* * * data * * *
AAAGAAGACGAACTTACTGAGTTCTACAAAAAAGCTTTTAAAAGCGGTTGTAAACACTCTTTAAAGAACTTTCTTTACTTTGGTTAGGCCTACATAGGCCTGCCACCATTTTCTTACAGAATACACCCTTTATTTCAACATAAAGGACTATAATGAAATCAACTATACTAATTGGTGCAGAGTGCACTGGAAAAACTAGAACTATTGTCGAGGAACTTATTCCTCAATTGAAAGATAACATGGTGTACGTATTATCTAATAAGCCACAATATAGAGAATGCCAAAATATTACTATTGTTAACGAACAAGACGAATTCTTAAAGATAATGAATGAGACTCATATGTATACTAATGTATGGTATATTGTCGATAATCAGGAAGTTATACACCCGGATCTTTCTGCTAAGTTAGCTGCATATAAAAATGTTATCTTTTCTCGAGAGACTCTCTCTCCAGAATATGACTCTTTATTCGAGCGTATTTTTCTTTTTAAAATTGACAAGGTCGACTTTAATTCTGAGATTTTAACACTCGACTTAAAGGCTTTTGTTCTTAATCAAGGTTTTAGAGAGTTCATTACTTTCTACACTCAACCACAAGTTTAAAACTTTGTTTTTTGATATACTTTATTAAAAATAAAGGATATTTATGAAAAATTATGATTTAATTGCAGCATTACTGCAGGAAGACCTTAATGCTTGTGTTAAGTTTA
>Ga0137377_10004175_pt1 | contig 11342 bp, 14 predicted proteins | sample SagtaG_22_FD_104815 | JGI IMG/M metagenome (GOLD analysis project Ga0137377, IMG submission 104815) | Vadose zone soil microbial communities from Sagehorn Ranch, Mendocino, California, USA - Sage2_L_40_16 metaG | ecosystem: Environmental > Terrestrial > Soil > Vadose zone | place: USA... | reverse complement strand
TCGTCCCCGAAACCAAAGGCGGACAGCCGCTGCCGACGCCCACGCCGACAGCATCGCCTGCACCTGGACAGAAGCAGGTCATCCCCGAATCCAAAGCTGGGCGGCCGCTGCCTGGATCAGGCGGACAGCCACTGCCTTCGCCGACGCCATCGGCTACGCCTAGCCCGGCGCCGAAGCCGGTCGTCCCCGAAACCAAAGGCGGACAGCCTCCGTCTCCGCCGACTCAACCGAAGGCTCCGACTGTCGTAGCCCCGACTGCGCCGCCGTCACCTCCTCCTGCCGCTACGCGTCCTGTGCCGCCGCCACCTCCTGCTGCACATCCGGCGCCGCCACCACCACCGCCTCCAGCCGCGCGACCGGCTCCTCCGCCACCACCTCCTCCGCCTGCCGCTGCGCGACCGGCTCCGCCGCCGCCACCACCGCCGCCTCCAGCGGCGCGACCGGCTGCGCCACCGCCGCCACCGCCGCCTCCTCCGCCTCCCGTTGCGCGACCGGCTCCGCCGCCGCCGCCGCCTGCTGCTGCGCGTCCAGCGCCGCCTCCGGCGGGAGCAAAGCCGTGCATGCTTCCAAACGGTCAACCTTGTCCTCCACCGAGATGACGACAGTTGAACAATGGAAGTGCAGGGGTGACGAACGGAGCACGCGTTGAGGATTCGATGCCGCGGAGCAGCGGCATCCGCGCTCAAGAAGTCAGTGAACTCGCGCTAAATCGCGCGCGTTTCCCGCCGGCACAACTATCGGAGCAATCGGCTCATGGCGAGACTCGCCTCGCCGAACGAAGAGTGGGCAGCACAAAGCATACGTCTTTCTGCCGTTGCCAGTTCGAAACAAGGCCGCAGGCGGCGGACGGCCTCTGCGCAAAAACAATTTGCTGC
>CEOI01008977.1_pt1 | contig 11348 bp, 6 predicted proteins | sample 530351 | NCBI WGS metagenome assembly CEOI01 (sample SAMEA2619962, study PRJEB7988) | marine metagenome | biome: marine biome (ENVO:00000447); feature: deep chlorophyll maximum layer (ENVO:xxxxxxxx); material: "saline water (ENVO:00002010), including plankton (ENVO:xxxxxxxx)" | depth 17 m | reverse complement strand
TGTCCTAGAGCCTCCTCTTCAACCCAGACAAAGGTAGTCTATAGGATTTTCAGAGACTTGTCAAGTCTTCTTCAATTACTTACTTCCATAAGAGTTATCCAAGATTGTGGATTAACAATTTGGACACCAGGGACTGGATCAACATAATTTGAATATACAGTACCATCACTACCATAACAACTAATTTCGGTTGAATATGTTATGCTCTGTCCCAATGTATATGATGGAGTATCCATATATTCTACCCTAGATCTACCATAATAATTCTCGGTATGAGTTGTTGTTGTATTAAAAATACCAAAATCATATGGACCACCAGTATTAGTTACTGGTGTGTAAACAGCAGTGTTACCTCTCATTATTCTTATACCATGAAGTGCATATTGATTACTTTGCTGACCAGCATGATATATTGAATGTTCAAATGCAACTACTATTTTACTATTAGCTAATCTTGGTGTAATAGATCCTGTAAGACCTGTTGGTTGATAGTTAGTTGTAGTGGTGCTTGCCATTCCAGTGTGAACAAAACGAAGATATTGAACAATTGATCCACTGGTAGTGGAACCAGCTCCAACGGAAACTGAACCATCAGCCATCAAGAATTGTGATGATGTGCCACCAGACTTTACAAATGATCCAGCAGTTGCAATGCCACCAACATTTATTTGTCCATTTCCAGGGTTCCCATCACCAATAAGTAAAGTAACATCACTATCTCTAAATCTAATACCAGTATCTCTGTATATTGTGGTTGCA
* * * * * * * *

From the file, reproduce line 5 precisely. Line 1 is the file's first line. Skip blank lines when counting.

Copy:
TGTCCTAGAGCCTCCTCTTCAACCCAGACAAAGGTAGTCTATAGGATTTTCAGAGACTTGTCAAGTCTTCTTCAATTACTTACTTCCATAAGAGTTATCCAAGATTGTGGATTAACAATTTGGACACCAGGGACTGGATCAACATAATTTGAATATACAGTACCATCACTACCATAACAACTAATTTCGGTTGAATATGTTATGCTCTGTCCCAATGTATATGATGGAGTATCCATATATTCTACCCTAGATCTACCATAATAATTCTCGGTATGAGTTGTTGTTGTATTAAAAATACCAAAATCATATGGACCACCAGTATTAGTTACTGGTGTGTAAACAGCAGTGTTACCTCTCATTATTCTTATACCATGAAGTGCATATTGATTACTTTGCTGACCAGCATGATATATTGAATGTTCAAATGCAACTACTATTTTACTATTAGCTAATCTTGGTGTAATAGATCCTGTAAGACCTGTTGGTTGATAGTTAGTTGTAGTGGTGCTTGCCATTCCAGTGTGAACAAAACGAAGATATTGAACAATTGATCCACTGGTAGTGGAACCAGCTCCAACGGAAACTGAACCATCAGCCATCAAGAATTGTGATGATGTGCCACCAGACTTTACAAATGATCCAGCAGTTGCAATGCCACCAACATTTATTTGTCCATTTCCAGGGTTCCCATCACCAATAAGTAAAGTAACATCACTATCTCTAAATCTAATACCAGTATCTCTGTATATTGTGGTTGCA